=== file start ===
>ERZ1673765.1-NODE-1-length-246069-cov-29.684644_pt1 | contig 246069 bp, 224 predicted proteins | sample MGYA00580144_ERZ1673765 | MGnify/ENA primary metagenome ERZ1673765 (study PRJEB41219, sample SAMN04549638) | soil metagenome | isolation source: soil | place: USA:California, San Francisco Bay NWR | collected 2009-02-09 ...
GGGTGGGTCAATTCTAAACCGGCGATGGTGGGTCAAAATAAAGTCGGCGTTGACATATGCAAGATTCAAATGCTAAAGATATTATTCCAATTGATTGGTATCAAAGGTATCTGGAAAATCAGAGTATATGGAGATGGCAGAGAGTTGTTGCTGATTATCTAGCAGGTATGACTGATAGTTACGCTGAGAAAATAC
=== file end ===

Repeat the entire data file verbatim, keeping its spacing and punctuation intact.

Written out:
>ERZ1673765.1-NODE-1-length-246069-cov-29.684644_pt1 | contig 246069 bp, 224 predicted proteins | sample MGYA00580144_ERZ1673765 | MGnify/ENA primary metagenome ERZ1673765 (study PRJEB41219, sample SAMN04549638) | soil metagenome | isolation source: soil | place: USA:California, San Francisco Bay NWR | collected 2009-02-09 ...
GGGTGGGTCAATTCTAAACCGGCGATGGTGGGTCAAAATAAAGTCGGCGTTGACATATGCAAGATTCAAATGCTAAAGATATTATTCCAATTGATTGGTATCAAAGGTATCTGGAAAATCAGAGTATATGGAGATGGCAGAGAGTTGTTGCTGATTATCTAGCAGGTATGACTGATAGTTACGCTGAGAAAATAC